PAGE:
Skip to main content

West Virginia Feminist Activist Collection showcases social movements in West Virginia and Appalachia

Black and white photo of women sitting in room, talking

The four members of the Morgantown National Endowment for the Humanities Women in the Community Project team are pictured here with Barbara Haber, Curator of Printed Books at the Schlesinger Library for the History of Women in America at Radcliffe College in Cambridge, Mass. Team members were: Dr. Judith Gold Stitzel, Carroll Wetzel Wilkinson, Barbara Caron, and Meredith Pearce, 1981. (Carroll Wilkinson Papers, WVRHC)

Download full-size

What’s the news?

An online collection of photos, oral histories and other records will showcase the unique and longstanding history of Appalachia’s feminist activism. The West Virginia Feminist Activist Collection, currently in development in the West Virginia and Regional History Center in West Virginia University Libraries, documents people working toward equality of the sexes in West Virginia and Appalachia and is being curated with special attention to uplift and emphasize the voices of women of color and members of the LGBTQ+ community.

Quotes and comments: 

"I see this Collection as a major part of WVU fulfilling its responsibilities in fulfilling the social, educational and ethical goals of equity, diversity and inclusion. With its commitment to identifying, preserving and making available examples of the broad range of women’s experiences -- the Feminist Activist Collection contributes to our creating and entering a more vibrant and life-affirming future for all of us. Especially as the first director of the WVU Women's Studies Program in 1980 (now the Center of Women's and Gender Studies) I am delighted to see the fruits of mutual support between the WVU Libraries and the Eberly College of Arts and Sciences that this project represents." - Judith Gold Stitzel, Professor of English and Women's Studies and Founding Director of the Women's Studies Program

“I'm thrilled to serve as a collaborator and adviser on the WVFAC, which will help debunk myths about the forces behind social change in West Virginia and amplify the voices of women of color and members of the LGBTQ+ community, which have been overlooked or silenced far too often throughout history. Their stories of struggle, oppression and gender-biased experiences have a right to be heard. I'm excited to help elevate some of our fiercest and strongest feminist activists with the public, as well as with our student body.” - Ellen Rodrigues, interim director of the LGBTQ+ Center and instructor of LGBTQ+ Perspectives in the Women's and Gender Studies program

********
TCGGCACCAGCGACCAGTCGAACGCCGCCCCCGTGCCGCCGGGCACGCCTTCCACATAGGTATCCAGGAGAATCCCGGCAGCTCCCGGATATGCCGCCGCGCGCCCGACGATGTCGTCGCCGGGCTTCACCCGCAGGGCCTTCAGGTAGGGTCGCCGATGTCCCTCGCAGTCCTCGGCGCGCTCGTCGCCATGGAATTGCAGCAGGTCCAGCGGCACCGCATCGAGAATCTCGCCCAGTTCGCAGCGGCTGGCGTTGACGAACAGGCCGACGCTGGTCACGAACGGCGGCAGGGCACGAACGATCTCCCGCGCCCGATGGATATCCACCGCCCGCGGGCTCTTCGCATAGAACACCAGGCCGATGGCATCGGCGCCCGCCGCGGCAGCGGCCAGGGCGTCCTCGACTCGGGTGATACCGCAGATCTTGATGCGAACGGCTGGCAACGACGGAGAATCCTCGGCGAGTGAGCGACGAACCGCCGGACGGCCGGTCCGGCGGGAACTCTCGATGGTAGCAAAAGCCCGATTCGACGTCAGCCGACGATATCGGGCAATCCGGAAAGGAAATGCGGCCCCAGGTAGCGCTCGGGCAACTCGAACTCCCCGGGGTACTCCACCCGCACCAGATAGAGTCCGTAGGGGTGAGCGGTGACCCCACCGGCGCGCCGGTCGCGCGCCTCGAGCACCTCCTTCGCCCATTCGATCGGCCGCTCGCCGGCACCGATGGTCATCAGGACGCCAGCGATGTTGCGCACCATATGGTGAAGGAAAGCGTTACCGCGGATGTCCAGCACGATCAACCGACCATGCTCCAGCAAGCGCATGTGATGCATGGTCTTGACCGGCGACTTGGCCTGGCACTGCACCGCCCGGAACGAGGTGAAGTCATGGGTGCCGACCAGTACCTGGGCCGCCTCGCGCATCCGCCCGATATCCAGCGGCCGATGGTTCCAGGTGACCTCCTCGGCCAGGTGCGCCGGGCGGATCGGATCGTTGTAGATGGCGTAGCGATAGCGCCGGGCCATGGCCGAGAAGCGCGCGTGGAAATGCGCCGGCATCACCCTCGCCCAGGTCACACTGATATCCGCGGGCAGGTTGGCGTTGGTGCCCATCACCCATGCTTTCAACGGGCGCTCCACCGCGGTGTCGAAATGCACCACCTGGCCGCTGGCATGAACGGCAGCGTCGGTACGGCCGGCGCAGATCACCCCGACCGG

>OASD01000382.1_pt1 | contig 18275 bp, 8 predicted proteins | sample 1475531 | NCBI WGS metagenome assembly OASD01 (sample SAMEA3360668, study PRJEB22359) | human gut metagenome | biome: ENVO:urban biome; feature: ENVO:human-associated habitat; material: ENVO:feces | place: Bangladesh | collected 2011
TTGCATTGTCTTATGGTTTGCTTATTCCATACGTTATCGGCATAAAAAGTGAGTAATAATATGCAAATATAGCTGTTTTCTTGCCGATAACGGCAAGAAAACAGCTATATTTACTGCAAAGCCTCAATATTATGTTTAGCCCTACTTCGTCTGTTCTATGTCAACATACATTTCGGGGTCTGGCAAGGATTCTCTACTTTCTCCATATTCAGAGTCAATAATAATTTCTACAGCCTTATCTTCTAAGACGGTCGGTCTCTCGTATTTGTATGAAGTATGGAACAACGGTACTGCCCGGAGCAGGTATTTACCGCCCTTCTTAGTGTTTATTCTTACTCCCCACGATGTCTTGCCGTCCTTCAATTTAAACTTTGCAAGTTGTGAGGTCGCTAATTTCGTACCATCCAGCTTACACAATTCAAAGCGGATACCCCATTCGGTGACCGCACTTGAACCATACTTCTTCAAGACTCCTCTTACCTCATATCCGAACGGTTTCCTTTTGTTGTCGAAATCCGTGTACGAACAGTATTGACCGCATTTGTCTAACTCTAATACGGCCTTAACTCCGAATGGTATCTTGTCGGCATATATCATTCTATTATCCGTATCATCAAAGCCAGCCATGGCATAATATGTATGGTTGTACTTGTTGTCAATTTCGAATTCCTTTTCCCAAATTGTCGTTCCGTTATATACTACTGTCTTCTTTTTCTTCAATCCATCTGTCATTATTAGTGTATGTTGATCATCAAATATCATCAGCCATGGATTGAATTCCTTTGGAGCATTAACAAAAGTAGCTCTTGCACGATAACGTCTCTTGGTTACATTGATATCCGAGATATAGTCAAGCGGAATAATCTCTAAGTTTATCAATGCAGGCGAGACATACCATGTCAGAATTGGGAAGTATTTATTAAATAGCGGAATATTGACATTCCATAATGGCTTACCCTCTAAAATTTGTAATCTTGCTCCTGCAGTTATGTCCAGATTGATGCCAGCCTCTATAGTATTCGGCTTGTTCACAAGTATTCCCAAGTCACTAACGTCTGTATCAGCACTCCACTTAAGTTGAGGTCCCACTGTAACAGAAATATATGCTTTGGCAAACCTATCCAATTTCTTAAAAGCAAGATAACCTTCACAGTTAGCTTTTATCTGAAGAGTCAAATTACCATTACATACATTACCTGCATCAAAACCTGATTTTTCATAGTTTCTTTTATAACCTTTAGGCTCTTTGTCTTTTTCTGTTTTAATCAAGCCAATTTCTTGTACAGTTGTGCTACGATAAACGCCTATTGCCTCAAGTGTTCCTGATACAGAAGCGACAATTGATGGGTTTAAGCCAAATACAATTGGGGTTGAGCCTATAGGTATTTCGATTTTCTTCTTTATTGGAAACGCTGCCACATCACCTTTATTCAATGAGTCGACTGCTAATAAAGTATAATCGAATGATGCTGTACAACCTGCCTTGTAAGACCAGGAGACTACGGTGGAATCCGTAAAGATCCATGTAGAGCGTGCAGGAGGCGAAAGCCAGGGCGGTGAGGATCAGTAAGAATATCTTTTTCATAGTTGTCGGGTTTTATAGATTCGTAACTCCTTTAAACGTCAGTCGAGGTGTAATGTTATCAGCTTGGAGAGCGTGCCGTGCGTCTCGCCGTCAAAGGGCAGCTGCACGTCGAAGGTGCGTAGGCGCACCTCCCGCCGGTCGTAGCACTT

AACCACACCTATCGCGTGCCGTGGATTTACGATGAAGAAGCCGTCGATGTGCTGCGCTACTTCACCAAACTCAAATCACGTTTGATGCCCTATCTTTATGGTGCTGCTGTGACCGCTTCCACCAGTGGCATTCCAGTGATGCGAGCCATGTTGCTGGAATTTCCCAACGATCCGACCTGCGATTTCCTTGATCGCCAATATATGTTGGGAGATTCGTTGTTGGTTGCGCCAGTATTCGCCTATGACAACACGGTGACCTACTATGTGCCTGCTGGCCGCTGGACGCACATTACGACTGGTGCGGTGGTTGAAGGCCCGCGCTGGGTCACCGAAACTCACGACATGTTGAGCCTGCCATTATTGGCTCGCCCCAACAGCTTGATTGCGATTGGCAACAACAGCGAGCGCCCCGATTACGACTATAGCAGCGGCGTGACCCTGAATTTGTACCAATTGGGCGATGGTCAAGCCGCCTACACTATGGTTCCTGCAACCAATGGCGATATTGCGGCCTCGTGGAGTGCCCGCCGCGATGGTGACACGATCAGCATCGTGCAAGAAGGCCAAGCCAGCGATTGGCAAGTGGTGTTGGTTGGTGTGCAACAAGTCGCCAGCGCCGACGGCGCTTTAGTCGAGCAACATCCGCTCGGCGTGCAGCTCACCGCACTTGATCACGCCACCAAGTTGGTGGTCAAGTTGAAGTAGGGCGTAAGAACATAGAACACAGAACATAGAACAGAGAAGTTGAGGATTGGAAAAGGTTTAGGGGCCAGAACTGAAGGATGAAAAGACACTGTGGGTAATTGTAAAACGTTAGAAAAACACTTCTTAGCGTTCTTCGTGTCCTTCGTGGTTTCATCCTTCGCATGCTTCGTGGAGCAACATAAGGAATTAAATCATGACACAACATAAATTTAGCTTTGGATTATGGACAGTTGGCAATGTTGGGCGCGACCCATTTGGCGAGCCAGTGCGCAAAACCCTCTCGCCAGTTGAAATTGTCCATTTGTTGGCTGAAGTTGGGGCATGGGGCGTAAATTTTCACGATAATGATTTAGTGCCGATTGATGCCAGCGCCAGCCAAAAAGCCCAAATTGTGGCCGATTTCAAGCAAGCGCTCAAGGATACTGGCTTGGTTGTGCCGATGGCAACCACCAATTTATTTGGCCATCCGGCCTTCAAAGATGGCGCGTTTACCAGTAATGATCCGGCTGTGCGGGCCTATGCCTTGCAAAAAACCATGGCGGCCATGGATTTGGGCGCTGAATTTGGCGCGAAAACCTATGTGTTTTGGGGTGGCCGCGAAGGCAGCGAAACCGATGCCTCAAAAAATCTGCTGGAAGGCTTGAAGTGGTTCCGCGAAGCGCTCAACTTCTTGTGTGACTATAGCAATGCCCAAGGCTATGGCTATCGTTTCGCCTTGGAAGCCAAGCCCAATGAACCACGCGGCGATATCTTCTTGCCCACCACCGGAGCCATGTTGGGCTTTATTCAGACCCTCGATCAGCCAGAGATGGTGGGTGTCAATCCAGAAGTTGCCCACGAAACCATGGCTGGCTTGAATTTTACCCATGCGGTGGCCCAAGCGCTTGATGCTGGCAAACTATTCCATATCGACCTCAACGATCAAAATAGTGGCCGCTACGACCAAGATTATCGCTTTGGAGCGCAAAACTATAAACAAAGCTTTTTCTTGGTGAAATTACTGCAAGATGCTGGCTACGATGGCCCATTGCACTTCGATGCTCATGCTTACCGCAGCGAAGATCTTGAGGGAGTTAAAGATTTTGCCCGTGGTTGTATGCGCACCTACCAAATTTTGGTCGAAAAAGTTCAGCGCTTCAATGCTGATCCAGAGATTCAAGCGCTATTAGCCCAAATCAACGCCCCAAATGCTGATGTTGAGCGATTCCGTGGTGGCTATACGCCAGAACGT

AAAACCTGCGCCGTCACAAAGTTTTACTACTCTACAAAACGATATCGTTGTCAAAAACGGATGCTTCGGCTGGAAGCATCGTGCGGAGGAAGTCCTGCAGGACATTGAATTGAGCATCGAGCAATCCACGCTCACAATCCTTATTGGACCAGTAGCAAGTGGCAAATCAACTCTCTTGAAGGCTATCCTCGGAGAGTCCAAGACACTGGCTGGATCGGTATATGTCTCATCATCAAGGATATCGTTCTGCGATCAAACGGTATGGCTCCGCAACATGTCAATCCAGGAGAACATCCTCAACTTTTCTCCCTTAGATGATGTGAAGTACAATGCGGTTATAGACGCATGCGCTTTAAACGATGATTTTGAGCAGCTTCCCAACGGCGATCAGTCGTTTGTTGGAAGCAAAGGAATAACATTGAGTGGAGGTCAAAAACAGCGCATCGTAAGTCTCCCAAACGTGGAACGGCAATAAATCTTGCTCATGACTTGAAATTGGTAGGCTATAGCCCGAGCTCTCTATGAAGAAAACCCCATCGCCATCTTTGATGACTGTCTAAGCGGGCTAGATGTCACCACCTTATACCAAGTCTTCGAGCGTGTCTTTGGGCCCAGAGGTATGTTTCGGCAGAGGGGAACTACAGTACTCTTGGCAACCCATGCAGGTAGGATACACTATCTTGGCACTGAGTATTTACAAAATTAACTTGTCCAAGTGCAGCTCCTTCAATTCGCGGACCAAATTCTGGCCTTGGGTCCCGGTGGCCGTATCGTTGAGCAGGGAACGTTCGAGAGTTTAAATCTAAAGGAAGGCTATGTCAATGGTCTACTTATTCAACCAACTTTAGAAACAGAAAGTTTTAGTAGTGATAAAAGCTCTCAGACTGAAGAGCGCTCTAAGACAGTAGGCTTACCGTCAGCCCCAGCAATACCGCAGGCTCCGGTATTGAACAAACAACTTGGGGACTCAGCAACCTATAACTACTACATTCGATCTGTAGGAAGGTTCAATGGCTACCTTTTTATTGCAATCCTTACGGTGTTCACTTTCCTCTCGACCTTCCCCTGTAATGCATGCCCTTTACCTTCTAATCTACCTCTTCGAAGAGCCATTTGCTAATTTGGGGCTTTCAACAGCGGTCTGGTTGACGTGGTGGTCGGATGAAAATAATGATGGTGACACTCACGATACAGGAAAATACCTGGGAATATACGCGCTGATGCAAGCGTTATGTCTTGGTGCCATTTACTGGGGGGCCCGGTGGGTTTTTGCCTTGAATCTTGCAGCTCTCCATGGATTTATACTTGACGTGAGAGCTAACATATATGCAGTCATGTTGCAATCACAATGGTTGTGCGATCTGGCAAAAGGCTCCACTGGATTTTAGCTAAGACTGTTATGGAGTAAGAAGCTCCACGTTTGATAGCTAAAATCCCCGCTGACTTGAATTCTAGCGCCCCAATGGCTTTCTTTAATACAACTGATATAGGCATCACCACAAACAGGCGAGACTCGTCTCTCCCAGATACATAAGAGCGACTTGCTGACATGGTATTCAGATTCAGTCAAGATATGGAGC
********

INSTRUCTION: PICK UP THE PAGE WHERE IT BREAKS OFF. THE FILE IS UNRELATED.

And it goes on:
“The humanities often illuminate for us where we have been to help us envision where we are going. By supporting the work of the West Virginia Feminist Activist Collection, the Humanities Center hopes that the outreach, research and oral histories will preserve a uniquely West Virginian women’s history, as well as provide insight into archival practices that reflect our diverse heritage and elevate the relevance of humanities research.” - Renée Nicholson, director of the WVU Humanities Center, which is co-funding this project

“I first became involved with the WVFAC in the fall of 2020 when I received a phone call from Judith Gold Stitzel inviting me to attend an organizational meeting. What I encountered was a group of energized and organized women – both academics and activists – who were dedicated to preserving the complete and nuanced history of feminist activism in West Virginia. As a Public Historian, I am drawn to the project’s potential to turn the act of archival collecting into a form of community engagement and educational outreach – to enrich archival holdings while simultaneously educating the broader public about the importance of archives. This project requires an interdisciplinary team in order to be successful, and I am honored to be included. My role in the project has been to help secure grant funding, assist with public events and outreach, and mentor students working on the project. I believe that this project is an innovative and timely approach to archiving that will significantly diversify the collections related to the history of Appalachia, providing a model for community collecting that other archivists and Public Historians across the county can employ.” - Jennifer Thornton, Assistant Professor of Public History

“I’ve long been interested in the history of Appalachian women’s organizing for social justice in the 20th century, so it seemed like a natural fit when I had the opportunity to join the project. I see my role as a historian who studies social justice movements in Appalachia and the history of women’s movements in the south and so really my role on the project is to bring that perspective to bear. So the perspective of a scholar who is interested in researching in these kinds of collections that are going to be held at the West Virginia and Regional History Center and also by contributing to the written history.” - Jessie Wilkerson, Stuart and Joyce Robbins chair and associate professor of history at WVU


Link to original story: WVRHC receives two grants to support Feminist Activist Collection

Video: Don’t Throw it Out! Documenting women in the WVU Feminist Activist Archives

Digital Exhibit: WVRHC Feminist Archives: A Curated Selection

Website: West Virginia Feminist Activist Collection

 Target Audience


●West Virginians and Appalachians

●Feminist Activists

●Students and Faculty at WVU



CONTACT: Lori Hostuttler
Assistant Director
West Virginia & Regional History Center

Call 1-855-WVU-NEWS for the latest West Virginia University news and information from WVUToday.

Follow @WVUToday on Twitter.